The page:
But the early welfare state did just that. And it did so partly to keep the welfare bill down, but also because its founders believed we benefited from having a purpose. Work was seen as therapeutic; even those who could only do a little were encouraged to try.

Things certainly have changed. Today, people believe they have a right to give up work and live off the state, as if they were taking early retirement. They want benefits that are not just good enough to live on, but generous enough to fund luxuries like alcohol, cigarettes and modern status symbols such as huge widescreen televisions.

This might make their life comfortable, but moral considerations aside, can it be good for those who receive such generous payouts? Surely if you sit around all day doing nothing — even if you are sick or physically compromised — you’ll rapidly sink into a terrible mire?

The documentary shows that this is precisely what has happened to Karen. She lives in a modern terrace house with one of her children, son Aaron, who is in his early 30s but has serious learning difficulties and is also supported by disability benefits.

There are photos everywhere of her children and grandchildren, although we never learn how many she has. There is no mention of who her husband or ex-partner might be. As she sits at home on her leather sofa, surrounded by figurines and nick-nacks and a large gold statue of an Egyptian mummy, you can’t help but feel hers is not a fulfilling life.

When a welfare officer visits Karen and remarks that her house is clean, and her lawn mown, she reveals that this has been done by her son.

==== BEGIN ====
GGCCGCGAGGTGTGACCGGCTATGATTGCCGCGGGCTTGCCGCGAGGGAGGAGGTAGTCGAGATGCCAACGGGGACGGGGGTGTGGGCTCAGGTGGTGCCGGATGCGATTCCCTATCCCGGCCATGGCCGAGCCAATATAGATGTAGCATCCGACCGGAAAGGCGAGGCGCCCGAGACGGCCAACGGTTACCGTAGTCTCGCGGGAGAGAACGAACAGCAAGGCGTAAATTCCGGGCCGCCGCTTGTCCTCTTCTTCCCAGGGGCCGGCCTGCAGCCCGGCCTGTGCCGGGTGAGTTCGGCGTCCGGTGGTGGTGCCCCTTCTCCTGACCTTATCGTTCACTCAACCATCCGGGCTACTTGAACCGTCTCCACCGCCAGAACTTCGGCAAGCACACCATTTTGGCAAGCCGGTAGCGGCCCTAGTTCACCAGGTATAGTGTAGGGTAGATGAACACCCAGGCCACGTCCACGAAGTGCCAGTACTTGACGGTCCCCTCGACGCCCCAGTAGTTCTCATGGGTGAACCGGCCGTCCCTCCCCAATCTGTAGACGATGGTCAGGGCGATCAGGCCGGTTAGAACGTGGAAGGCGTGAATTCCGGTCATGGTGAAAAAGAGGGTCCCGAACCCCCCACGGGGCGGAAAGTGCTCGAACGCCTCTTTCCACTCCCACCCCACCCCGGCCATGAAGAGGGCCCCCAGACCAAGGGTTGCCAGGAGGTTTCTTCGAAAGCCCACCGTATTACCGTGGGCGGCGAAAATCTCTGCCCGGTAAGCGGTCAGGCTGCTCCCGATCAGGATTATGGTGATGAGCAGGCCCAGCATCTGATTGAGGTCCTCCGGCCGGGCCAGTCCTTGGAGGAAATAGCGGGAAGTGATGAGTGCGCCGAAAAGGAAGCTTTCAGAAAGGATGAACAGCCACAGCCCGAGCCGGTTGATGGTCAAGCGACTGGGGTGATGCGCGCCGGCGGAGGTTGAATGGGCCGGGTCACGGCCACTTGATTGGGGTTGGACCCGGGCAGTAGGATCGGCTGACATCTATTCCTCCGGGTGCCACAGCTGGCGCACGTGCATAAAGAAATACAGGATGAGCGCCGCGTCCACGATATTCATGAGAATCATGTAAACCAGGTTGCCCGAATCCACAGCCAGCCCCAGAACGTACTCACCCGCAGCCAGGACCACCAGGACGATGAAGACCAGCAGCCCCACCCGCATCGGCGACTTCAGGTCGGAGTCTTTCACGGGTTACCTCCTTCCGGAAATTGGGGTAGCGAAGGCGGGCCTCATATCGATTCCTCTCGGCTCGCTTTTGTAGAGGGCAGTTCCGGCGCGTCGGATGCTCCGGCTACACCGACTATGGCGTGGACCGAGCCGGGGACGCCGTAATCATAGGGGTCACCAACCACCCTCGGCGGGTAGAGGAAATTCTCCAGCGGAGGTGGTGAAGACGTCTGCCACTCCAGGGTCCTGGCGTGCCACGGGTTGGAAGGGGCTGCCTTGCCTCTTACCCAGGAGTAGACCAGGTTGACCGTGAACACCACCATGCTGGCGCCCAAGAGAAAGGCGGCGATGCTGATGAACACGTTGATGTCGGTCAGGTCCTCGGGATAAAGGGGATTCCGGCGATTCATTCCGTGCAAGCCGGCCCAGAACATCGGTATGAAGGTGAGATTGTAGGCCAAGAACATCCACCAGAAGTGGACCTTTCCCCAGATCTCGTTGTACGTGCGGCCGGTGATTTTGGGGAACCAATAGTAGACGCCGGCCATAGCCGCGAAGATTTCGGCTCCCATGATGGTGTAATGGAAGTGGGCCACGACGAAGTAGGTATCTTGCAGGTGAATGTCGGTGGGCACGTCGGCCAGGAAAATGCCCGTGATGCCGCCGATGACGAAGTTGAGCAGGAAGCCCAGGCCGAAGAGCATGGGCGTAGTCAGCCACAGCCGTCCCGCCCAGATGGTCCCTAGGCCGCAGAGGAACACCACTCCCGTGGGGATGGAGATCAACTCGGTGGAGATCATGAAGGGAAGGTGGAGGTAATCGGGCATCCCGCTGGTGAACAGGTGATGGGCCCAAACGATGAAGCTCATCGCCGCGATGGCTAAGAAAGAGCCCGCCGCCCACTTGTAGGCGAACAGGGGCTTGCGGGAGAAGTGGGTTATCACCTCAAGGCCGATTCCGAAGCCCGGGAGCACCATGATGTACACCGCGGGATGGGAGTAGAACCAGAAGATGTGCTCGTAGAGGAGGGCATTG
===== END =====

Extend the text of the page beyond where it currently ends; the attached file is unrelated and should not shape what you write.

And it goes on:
Strikingly, Karen, who is very overweight, has long acrylic nails, immaculately painted with a different shade of polish on each finger. Her hair is freshly braided and her manicured hands glitter with enormous rings.

There’s no doubting she suffers from pain and discomfort, but it’s also obvious that the demoralisation caused by her various ailments — which she refers to officiously as ‘my health issues’ — is exacerbated by lack of purpose.

She is a stark contrast to her fellow claimant, wheelchair-bound Craig, who has spina bifida, a genetic abnormality of the spine which causes leg weakness and paralysis. Clearly unable to move unaided, he explains he desperately wants to work but has been struggling in vain to get a job.

To be assessed for benefits in the documentary, Craig and Karen, with pensioner Melvyn, have to visit a 1940s-style Labour and Welfare Office, a forbidding stone building where two po-faced welfare officers interview them.

These officers use the original rules of the welfare state — which were some 8,000 paragraphs long — to assess their payments. Karen’s ‘new’ 1940s weekly handout is deemed to be £38.48 — compared to the £155.34 she currently receives. The car she has courtesy of today’s mobility allowance is also taken away.

She is furious. Expletives rain down on the welfare officers as she insists: ‘I can’t live off that.’

But this is not the worst news. If she wants to keep even this small  payment, she will have to be assessed for work.

Her response is a tirade: ‘I’m not well, I’ve got a list of illnesses what are wrong with me. Go to the younger people, what are they doing? Leave me alone, I’ve done my fing share for Britain, I’m doing no more. They can f off.’

Her pleas fall on deaf ears. Conditions recognised now as disqualifying someone for work were simply  not recognised when the system  was established.

Despite Karen’s protests that she’s ‘in pain every single day 24/7’, she is forced to complete a 1940s-style medical assessment. It is toe-curlingly fascinating to watch.

‘Would you be able to climb ladders?’ asks the doctor.